Credit card giant American Express fell victim to a massive denial of service attack, this past March 28th. The website shut down for at least two grizzly hours, which can mean millions in lost revenue. The group responsible for the attack calls themselves, ‘the cyber-fighters of Izz ad-Din al-Qassam’, group.
An American Express representative said, “Our site experienced a distributed-denial-of-service (DDoS) attack for about two hours on Thursday afternoon…We experienced intermittent slowing on our website that would have disrupted customers’ ability to access their account information. We had a plan in place to defend against a potential attack and have taken steps to minimize ongoing customer impact.”
The new attacks aren’t the first of its kind. It’s a trend that has boogled the minds of many security analysts, since the financial industry has focused more on APT ,a.k.a ,advanced persistent threat attacks and cyber-espionage lately. Just last September the same group, Izz ad-Din al-Qassam, targeted much larger US financial institutions. For some reason the group is trying to force the removal of an offensive YouTube film trailer for the movie, The Innocence of Muslims, or pay the price to keep it running.
Dan Holden, director of Arbor Networks’ Security Engineering & Response Team said. “The biggest change is the maintenance and the growth in the botnet,” and that “there has been a big investment on their part to keep the campaign growing. And they’ve added some twists and techniques to their tools as time goes on, focusing their attacks more on the particular applications of the banks they’re targeting. Now there are particular tools being used for a specific set of banks.”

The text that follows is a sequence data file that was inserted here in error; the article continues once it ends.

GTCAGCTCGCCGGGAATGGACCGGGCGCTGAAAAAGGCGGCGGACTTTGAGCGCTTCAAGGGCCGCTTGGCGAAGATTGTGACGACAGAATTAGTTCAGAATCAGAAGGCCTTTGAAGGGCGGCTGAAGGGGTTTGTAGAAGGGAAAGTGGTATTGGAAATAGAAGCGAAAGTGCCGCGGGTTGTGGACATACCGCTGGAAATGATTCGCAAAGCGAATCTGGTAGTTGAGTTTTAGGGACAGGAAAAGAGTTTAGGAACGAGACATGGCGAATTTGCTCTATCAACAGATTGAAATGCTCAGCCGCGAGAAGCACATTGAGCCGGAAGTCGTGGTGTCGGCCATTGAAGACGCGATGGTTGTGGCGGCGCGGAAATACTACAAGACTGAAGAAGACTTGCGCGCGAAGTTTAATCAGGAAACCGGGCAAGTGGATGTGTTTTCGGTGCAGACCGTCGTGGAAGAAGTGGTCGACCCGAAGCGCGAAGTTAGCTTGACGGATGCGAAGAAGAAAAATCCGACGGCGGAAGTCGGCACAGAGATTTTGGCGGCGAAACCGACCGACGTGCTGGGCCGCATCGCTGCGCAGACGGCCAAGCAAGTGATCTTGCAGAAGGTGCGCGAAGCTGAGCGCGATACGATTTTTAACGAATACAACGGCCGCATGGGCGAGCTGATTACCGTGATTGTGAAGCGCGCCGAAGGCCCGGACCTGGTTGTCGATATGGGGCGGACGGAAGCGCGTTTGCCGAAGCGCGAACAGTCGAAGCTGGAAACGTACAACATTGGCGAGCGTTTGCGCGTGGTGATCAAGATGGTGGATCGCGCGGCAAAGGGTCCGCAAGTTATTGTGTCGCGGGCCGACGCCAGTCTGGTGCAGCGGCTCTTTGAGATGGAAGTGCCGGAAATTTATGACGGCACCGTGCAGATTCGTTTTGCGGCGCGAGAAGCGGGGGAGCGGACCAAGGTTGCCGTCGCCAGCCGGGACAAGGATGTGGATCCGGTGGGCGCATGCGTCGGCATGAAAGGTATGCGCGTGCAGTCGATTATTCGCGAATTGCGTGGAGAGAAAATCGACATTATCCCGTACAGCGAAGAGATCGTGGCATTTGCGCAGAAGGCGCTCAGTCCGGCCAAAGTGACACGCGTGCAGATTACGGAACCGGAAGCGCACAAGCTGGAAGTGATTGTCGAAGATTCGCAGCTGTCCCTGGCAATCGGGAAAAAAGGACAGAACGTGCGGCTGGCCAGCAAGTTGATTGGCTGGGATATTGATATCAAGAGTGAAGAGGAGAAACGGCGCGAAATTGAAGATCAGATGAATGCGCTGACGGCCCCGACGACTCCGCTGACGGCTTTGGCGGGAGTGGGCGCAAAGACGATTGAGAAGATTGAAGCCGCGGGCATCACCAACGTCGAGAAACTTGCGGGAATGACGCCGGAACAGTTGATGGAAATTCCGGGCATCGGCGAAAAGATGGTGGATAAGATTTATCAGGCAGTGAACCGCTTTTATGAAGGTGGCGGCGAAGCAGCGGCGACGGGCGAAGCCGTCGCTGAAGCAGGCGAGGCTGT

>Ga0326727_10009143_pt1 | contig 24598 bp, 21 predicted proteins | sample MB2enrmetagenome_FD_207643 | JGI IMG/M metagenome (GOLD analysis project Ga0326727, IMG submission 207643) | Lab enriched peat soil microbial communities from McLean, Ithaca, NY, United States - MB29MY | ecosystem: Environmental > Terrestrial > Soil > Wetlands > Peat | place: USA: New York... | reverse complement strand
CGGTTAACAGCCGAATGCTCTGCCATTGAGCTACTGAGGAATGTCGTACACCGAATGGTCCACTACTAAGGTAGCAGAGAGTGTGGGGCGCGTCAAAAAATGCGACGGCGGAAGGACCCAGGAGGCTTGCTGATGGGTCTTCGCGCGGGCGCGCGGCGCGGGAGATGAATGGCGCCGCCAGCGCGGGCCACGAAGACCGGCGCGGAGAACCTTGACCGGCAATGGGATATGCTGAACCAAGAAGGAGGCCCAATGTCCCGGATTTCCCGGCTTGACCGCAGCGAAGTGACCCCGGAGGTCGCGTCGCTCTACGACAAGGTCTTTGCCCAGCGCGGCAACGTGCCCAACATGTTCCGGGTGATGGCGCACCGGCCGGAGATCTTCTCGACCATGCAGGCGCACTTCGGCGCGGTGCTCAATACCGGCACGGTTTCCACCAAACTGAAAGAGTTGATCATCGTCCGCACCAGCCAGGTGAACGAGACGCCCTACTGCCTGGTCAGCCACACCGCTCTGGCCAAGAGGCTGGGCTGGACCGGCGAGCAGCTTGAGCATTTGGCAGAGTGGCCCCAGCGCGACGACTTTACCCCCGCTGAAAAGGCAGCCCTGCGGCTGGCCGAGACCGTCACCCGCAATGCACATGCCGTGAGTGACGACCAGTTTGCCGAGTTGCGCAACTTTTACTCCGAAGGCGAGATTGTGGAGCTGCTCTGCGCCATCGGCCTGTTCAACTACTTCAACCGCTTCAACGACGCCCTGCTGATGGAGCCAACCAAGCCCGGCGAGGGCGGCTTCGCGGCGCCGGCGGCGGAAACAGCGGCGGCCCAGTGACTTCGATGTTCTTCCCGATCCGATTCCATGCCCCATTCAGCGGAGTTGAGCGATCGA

Holden believes with this amount of time, effort, smarts and sophistication, that it has to be well funded supported hacktivists.Dan goes on to state, “they’re not interested in the biggest DDoS they can make—they’re more interested in creating constant pressure to prove whatever they’re trying to prove. They’re in it for the long haul.”
South Korean banks and other companies have also been political targets using the same kind of cyberattacks.
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